The idea that chopping down trees is the solution to the Great Salt Lake’s impending doom appears to have originated with a county council member.
The tree-thinning notion has since trickled up to the Legislature and occasionally comes up in discussions about natural resource management. Local scientists with the U.S. Forest Service and Utah State University, however, recently studied the issue and found fewer trees in arid places like Utah have no impact on stream flows. In some cases, thinning could actually reduce the amount of water trickling down to rivers and lakes.
Salt Lake County Council Member Dea Theodore, a Republican from Sandy, either was not aware of this research or ignored it. She issued a letter to lawmakers and Gov. Spencer Cox last month, arguing forest management is “key” to saving the lake.
Theodore says she is a biologist in her county bio and on her personal websites. She has an undergraduate degree in biology, obtained from the University of Utah in 2013. She does not appear to have work experience in a scientific field or have published any scientific papers, and did not point to any professional experience when asked about it.
The council member has previously brought up questionable statistics when she attempted to link youth suicides to masking during the pandemic.
“We’ve relied on science a lot and my background is science,” Theodore said during a mask mandate debate in January 2022. “I believe in science. I love science. But it’s become clear the science is skewed in some ways.”
A “fact sheet” Theodore attached to her letter about forest management included a few select scientific reports, news articles and state information on the Great Salt Lake’s elevation and evaporation to make her point. She credits one of her items to the Forest Service but it appears to have originated from a paper company in the Pacific Northwest. Her fact sheet also relies on gardening blogs.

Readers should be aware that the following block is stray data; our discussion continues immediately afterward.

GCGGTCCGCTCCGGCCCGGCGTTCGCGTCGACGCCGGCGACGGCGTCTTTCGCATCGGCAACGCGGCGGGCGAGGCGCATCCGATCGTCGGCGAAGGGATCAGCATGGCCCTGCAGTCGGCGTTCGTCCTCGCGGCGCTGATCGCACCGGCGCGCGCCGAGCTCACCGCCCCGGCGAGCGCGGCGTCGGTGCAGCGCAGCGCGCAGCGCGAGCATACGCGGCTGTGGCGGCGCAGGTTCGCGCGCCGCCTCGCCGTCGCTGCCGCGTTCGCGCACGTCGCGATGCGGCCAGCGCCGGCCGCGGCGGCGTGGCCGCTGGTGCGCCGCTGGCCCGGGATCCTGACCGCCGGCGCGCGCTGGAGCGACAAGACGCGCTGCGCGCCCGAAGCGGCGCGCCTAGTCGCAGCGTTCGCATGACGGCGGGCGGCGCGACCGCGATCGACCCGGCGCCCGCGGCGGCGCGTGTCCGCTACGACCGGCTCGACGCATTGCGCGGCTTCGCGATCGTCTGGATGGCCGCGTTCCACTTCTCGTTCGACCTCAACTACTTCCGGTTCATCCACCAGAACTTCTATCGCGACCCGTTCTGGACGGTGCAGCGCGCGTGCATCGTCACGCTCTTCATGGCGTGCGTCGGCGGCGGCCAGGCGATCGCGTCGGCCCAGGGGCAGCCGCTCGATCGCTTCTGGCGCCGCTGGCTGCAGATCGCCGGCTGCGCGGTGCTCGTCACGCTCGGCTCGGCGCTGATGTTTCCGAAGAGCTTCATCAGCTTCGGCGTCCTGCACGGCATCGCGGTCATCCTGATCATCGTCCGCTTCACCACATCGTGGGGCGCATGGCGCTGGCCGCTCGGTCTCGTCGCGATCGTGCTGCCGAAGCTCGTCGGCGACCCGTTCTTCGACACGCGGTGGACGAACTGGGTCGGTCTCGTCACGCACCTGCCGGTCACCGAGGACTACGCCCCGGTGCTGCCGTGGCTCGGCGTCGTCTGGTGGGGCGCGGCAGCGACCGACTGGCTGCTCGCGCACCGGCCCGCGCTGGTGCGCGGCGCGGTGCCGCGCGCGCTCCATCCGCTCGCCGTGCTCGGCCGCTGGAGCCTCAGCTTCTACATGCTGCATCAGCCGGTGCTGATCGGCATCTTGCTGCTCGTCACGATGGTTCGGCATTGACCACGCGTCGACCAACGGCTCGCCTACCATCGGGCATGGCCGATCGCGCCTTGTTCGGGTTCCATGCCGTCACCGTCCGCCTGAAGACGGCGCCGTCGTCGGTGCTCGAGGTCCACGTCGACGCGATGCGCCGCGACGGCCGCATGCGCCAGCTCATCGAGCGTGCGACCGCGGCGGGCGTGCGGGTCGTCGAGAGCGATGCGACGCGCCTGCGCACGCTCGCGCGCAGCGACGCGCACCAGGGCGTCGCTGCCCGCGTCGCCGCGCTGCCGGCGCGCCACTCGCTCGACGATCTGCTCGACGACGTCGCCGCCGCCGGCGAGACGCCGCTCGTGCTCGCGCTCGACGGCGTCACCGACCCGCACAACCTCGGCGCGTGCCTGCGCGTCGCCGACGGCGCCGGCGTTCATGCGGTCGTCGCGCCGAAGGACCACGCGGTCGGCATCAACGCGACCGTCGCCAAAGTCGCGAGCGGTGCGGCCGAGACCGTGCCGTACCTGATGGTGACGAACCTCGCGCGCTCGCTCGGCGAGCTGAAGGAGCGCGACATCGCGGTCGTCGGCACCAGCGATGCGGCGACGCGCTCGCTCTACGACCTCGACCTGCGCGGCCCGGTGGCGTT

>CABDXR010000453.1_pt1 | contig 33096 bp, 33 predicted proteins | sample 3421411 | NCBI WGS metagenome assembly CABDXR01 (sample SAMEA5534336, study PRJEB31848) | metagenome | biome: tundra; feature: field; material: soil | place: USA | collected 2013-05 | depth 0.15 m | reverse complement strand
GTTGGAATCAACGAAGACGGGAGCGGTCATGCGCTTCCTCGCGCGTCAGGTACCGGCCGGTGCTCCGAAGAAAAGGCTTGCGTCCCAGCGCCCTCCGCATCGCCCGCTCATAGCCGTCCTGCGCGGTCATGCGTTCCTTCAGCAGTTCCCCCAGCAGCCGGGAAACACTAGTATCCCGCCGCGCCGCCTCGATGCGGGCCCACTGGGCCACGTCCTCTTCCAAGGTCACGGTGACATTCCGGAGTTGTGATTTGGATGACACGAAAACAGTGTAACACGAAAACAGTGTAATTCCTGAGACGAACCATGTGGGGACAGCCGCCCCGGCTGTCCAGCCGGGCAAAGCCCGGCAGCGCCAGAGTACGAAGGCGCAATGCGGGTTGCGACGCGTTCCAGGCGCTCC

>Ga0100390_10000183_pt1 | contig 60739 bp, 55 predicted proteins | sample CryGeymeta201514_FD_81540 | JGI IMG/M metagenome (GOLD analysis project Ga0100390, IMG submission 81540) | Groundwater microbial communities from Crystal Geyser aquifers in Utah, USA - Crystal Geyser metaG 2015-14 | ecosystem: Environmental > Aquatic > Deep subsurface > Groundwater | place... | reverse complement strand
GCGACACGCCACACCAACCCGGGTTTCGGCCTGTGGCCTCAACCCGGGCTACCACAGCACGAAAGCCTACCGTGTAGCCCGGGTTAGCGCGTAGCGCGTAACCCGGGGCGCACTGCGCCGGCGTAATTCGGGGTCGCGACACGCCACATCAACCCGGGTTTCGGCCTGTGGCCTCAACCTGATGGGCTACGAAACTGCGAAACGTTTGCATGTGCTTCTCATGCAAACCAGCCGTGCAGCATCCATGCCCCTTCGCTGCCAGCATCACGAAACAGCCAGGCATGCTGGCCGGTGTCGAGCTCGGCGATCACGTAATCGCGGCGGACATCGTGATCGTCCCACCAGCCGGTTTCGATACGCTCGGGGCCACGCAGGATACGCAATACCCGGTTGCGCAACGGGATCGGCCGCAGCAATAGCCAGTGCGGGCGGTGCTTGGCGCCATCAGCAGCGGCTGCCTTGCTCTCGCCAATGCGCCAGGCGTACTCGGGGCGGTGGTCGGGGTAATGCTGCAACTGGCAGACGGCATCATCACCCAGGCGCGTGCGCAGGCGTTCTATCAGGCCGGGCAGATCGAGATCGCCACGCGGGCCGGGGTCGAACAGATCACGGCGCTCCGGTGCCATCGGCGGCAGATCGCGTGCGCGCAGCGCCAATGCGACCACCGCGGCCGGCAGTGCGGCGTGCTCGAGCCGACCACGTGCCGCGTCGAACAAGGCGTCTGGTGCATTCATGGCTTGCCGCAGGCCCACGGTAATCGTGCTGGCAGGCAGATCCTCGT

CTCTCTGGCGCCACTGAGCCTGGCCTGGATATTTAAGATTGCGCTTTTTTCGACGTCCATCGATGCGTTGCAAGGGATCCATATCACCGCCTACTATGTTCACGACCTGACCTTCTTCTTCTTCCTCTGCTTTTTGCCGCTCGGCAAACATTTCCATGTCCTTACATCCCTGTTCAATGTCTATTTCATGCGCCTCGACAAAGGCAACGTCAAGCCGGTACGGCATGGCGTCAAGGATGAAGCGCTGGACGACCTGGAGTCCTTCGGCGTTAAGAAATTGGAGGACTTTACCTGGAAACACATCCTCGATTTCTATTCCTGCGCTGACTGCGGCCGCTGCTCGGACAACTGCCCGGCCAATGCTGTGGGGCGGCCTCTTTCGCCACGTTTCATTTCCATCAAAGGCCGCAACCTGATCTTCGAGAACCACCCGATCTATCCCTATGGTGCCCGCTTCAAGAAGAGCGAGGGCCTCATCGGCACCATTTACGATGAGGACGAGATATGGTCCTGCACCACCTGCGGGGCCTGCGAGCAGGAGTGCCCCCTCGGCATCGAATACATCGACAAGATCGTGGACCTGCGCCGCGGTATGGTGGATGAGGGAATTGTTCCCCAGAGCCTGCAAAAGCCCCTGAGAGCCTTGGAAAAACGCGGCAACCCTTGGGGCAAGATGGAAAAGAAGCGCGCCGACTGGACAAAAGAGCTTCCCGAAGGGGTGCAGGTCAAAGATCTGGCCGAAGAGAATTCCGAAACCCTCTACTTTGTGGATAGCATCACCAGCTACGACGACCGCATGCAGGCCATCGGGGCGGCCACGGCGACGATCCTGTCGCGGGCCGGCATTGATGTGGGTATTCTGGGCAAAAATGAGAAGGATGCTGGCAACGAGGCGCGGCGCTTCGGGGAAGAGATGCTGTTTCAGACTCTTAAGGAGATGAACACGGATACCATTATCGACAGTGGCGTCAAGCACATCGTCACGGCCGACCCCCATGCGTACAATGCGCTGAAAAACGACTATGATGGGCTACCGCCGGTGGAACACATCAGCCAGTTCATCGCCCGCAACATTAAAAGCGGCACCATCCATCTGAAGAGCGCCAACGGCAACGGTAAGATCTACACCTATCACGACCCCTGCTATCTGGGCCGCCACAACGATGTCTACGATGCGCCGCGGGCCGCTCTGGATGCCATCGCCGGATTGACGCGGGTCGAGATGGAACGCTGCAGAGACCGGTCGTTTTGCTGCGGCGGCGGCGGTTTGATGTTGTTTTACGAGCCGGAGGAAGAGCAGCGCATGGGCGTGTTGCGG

While cities, water managers and lawmakers have invested heavily in conservation in recent years to address Utah’s shortages, Theodore said it is unlikely to make a difference for the Great Salt Lake, given the vast quantities of water it evaporates each year. She is dismissive of cutting water use by farms and alfalfa.
“Can we conserve our way out of this problem?” Theodore asks in the fact sheet. “It appears the answer is NO.”
State-sponsored research has shown the Great Salt Lake would be 11 feet higher today if not for human water consumption. Municipal use has shrunk the lake by one foot, while agricultural consumption has lowered it by seven feet. Mineral extraction, evaporation in reservoirs and impounded wetlands make up the remaining losses.
In an email, Theodore reiterated that thinning forests will make the biggest difference for the Great Salt Lake.
“As far as I can tell,” Theodore said, “my proposal is the only proposal that has the potential to substantially increase the amount of water flowing through our tributaries.”
In her fact sheet, Theodore points to the Salt Lake City 1999 Watershed Plan, which notes Big Cottonwood Canyon historically provides 51,238 acre-feet a year. She then claims Salt Lake Public Utilities said the canyon is currently only producing 20,000 acre-feet, and wonders where all the missing water has gone.
“Not only does this appear to be a net loss of tens of thousands of acre-feet of water flowing to the Great Salt Lake,” Theodore writes, “but it also seems to be endangering the public safety of residents of Big Cottonwood Canyon and its many guests.”
But the 20,000 acre-feet Theodore cited for Big Cottonwood is not its current water volume. It is a number water managers calculate as a “firm yield” — the water they can reliably count on for customers and residents, even in the worst drought conditions, from that source.
Drought and climate trends are bigger drivers of the availability of water in watersheds, not trees, said Salt Lake Public Utilities Director Laura Briefer, who appeared with forestry experts and ecology scientists at a County Council meeting last week.
“One of the things that I want to really make clear,” Briefer said at the council meeting, “is statements that indicate water conservation and other efforts will not make a difference for the Great Salt Lake are really concerning to me.”